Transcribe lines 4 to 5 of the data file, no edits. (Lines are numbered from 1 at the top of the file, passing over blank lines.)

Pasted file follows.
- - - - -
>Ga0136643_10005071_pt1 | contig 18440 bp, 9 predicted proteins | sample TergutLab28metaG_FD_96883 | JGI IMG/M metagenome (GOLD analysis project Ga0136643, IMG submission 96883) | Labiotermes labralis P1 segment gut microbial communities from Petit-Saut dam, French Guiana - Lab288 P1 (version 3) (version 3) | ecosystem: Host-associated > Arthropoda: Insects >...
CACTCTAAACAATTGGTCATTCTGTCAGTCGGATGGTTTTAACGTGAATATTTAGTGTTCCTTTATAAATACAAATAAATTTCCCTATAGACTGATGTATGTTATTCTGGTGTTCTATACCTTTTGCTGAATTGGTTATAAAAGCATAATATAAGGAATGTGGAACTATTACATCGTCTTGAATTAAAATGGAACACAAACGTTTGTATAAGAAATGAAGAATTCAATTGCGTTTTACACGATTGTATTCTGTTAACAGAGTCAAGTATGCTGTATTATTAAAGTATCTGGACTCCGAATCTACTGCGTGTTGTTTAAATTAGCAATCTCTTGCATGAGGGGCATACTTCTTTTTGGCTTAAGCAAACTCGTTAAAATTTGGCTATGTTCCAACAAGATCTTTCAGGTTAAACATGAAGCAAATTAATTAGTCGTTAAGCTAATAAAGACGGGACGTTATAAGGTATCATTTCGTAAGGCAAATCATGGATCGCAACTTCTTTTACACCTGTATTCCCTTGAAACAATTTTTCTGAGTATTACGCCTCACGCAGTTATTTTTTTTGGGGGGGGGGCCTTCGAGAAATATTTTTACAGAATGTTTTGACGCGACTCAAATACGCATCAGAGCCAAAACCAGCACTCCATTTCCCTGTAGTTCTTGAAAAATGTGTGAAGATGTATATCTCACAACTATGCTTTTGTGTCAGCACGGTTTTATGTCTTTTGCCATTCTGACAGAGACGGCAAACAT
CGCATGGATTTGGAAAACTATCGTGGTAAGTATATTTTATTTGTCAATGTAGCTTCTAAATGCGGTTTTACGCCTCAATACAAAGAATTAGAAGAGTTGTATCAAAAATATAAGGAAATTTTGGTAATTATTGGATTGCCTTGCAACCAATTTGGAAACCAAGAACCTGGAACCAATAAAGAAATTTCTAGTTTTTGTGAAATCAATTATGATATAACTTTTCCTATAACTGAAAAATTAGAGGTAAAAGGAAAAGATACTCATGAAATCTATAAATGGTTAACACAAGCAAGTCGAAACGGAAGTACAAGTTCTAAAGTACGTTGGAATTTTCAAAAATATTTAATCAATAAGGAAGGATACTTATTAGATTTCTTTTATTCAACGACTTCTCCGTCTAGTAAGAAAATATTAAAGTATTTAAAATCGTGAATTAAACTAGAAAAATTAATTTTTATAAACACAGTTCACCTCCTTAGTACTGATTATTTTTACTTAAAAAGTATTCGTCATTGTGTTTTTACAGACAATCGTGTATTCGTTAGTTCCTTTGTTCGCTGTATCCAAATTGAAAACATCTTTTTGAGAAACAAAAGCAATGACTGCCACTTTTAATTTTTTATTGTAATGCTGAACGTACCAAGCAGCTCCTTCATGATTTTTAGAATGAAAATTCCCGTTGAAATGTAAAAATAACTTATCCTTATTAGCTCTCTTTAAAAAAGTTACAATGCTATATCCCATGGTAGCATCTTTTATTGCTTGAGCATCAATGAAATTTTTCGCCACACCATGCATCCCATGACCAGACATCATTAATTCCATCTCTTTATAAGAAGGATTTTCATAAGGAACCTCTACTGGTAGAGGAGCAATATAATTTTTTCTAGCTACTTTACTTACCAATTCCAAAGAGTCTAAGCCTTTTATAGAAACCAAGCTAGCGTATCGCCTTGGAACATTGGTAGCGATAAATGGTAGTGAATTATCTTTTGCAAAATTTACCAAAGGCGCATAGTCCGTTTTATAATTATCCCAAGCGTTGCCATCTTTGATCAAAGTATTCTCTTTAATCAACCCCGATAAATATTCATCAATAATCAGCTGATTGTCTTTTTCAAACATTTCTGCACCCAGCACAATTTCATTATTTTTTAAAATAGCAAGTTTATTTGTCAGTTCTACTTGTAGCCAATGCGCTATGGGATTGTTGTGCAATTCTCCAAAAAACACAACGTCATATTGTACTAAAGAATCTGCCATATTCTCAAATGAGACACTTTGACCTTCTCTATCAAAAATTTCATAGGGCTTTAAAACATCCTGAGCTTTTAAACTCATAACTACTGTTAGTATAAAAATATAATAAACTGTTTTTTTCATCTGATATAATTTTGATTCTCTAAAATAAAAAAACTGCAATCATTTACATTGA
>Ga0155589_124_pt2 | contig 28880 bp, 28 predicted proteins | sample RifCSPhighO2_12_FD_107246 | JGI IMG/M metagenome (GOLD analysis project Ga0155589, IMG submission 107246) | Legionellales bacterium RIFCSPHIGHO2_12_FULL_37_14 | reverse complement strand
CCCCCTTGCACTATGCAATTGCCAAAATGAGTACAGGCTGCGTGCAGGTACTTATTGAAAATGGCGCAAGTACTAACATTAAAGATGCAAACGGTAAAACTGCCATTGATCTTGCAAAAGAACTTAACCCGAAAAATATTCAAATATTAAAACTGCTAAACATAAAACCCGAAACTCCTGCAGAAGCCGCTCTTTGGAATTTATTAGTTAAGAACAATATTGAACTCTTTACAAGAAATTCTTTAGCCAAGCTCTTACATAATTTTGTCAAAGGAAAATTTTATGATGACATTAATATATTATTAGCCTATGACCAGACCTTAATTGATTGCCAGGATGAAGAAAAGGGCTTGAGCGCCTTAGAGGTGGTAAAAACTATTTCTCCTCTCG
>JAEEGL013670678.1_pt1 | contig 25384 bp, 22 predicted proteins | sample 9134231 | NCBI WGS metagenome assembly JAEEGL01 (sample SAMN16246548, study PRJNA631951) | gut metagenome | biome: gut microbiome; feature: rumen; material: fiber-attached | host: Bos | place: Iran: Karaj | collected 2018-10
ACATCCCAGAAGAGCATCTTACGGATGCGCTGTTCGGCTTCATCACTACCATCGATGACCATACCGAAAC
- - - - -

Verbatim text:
>Ga0155589_124_pt2 | contig 28880 bp, 28 predicted proteins | sample RifCSPhighO2_12_FD_107246 | JGI IMG/M metagenome (GOLD analysis project Ga0155589, IMG submission 107246) | Legionellales bacterium RIFCSPHIGHO2_12_FULL_37_14 | reverse complement strand
CCCCCTTGCACTATGCAATTGCCAAAATGAGTACAGGCTGCGTGCAGGTACTTATTGAAAATGGCGCAAGTACTAACATTAAAGATGCAAACGGTAAAACTGCCATTGATCTTGCAAAAGAACTTAACCCGAAAAATATTCAAATATTAAAACTGCTAAACATAAAACCCGAAACTCCTGCAGAAGCCGCTCTTTGGAATTTATTAGTTAAGAACAATATTGAACTCTTTACAAGAAATTCTTTAGCCAAGCTCTTACATAATTTTGTCAAAGGAAAATTTTATGATGACATTAATATATTATTAGCCTATGACCAGACCTTAATTGATTGCCAGGATGAAGAAAAGGGCTTGAGCGCCTTAGAGGTGGTAAAAACTATTTCTCCTCTCG